For the opening day of Hadoop Summit in San Jose, MapR/Fusion-io and Zettaset/Informatica announce new partnerships, and Couchbase announces a new release.
Big on Data
Veteran data geek Andrew Brust covers Big Data technologies including Hadoop, NoSQL, Data Warehousing, BI and Predictive Analytics.
Andrew J. Brust has worked in the software industry for 25 years as a developer, consultant, entrepreneur and CTO, specializing in application development, databases and business intelligence technology.
The A-list data warehouse company will sell and support Hadoop on its own appliances, commodity hardware and even as standalone software.
Splunk integrates its own code with Hadoop MapReduce, allowing in-place analysis of Hadoop data.
Roambi Business takes Roambi Analytics off-prem; North American Partner Program formalizes SI/reseller channel.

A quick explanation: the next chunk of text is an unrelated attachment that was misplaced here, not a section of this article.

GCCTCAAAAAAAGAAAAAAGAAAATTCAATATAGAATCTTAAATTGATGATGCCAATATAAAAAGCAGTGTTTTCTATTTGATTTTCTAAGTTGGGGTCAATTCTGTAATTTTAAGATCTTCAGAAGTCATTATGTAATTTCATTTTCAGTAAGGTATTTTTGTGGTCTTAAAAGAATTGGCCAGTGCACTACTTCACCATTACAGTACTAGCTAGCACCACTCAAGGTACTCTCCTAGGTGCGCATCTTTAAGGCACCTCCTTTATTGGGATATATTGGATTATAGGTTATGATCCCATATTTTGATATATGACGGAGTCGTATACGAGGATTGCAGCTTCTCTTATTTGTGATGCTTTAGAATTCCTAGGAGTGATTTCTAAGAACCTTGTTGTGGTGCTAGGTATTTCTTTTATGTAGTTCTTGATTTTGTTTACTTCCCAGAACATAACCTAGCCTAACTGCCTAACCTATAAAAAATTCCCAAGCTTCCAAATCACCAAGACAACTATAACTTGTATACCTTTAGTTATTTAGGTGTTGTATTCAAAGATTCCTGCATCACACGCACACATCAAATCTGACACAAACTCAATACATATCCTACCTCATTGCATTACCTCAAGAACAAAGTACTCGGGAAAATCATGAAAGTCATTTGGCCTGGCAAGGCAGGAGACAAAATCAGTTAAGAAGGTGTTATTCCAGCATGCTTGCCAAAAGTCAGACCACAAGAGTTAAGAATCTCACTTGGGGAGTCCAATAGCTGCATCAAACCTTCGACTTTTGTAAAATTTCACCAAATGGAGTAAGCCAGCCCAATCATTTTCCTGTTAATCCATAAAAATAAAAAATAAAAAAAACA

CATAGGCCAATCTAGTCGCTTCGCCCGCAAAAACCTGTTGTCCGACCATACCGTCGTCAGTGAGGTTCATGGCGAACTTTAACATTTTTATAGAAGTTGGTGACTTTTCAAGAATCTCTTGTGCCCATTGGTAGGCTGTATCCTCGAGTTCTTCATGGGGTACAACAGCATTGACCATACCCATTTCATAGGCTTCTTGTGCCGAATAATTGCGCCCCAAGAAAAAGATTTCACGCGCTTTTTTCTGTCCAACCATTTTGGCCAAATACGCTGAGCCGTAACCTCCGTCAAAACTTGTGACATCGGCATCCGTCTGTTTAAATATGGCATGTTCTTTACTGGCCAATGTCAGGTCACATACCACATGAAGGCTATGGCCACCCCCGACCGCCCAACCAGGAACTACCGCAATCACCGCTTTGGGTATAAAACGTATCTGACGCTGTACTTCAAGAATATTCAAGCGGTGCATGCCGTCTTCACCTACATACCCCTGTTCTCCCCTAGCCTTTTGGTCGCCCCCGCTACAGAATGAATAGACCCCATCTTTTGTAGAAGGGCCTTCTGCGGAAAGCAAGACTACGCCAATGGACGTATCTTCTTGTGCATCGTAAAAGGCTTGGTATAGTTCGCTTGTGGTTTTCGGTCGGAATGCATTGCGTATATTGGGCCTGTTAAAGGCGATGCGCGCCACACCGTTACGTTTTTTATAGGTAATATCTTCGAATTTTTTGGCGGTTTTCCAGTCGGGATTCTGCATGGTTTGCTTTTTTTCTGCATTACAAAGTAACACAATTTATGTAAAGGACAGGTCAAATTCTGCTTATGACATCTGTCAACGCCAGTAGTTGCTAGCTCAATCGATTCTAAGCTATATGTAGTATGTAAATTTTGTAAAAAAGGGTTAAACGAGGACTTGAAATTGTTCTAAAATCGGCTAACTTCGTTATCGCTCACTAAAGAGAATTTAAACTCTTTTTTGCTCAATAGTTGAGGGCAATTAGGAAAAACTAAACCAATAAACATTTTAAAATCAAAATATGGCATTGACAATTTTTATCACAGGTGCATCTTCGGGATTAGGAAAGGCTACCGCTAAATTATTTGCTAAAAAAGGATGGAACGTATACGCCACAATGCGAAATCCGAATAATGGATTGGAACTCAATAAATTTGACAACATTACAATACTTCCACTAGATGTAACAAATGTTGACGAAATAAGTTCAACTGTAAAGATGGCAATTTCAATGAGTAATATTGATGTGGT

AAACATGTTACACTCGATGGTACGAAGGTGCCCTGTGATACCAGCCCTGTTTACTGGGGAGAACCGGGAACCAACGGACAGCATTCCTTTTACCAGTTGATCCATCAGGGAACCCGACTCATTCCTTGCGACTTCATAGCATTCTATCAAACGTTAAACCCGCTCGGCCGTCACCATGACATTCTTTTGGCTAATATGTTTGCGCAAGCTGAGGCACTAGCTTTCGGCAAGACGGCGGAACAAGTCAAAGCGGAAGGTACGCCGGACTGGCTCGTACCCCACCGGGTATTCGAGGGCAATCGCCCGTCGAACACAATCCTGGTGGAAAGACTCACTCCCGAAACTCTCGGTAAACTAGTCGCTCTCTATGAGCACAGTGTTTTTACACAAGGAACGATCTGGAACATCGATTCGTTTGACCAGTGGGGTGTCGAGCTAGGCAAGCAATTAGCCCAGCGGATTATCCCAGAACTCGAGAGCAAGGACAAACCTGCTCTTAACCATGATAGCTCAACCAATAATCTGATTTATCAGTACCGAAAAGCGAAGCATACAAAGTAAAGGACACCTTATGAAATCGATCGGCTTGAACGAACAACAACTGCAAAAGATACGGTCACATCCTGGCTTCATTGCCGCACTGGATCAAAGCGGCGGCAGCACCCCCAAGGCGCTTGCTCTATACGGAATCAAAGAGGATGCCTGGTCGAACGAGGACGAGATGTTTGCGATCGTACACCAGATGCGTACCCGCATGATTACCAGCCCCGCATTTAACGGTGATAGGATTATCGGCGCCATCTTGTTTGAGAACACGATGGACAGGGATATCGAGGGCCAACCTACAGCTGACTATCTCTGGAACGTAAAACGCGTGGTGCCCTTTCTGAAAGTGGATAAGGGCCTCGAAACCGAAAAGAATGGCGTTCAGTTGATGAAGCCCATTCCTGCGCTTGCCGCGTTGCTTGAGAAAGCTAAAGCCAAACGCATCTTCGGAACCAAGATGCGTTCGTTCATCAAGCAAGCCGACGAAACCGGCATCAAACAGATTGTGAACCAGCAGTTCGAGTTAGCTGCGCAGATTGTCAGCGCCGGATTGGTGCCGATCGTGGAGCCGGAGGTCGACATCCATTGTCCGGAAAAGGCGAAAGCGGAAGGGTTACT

Hadoop-compatible database using advanced compression adds enterprise security and search-based query functionality.
Datameer announces version 3 of its spreadsheet-like user interface tool for Big Data analytics. The new version will feature functionality to automatically detect patterns and relationships in data stored in Hadoop.
SiSense brings its single-server Prism BI/Big Data package to the Rackspace cloud, offering low-overhead analytics, on a subscription basis.
Instead of a data scientist, what if you only needed your GoogleBing-fu to analyze data in Hadoop? That may be a stretch, but it's exactly what Cloudera is working toward.
In last week's ZDNet "Great Debate," Robin Harris and I faced off on the question of whether "we need data scientists to make sense of this tidal wave of information." I think data scientists are important, but they're not the solution. What follows is my argument, in essay form.
SiSense announces a new version of its data visualization and BI database engine suite, along with major performance increases.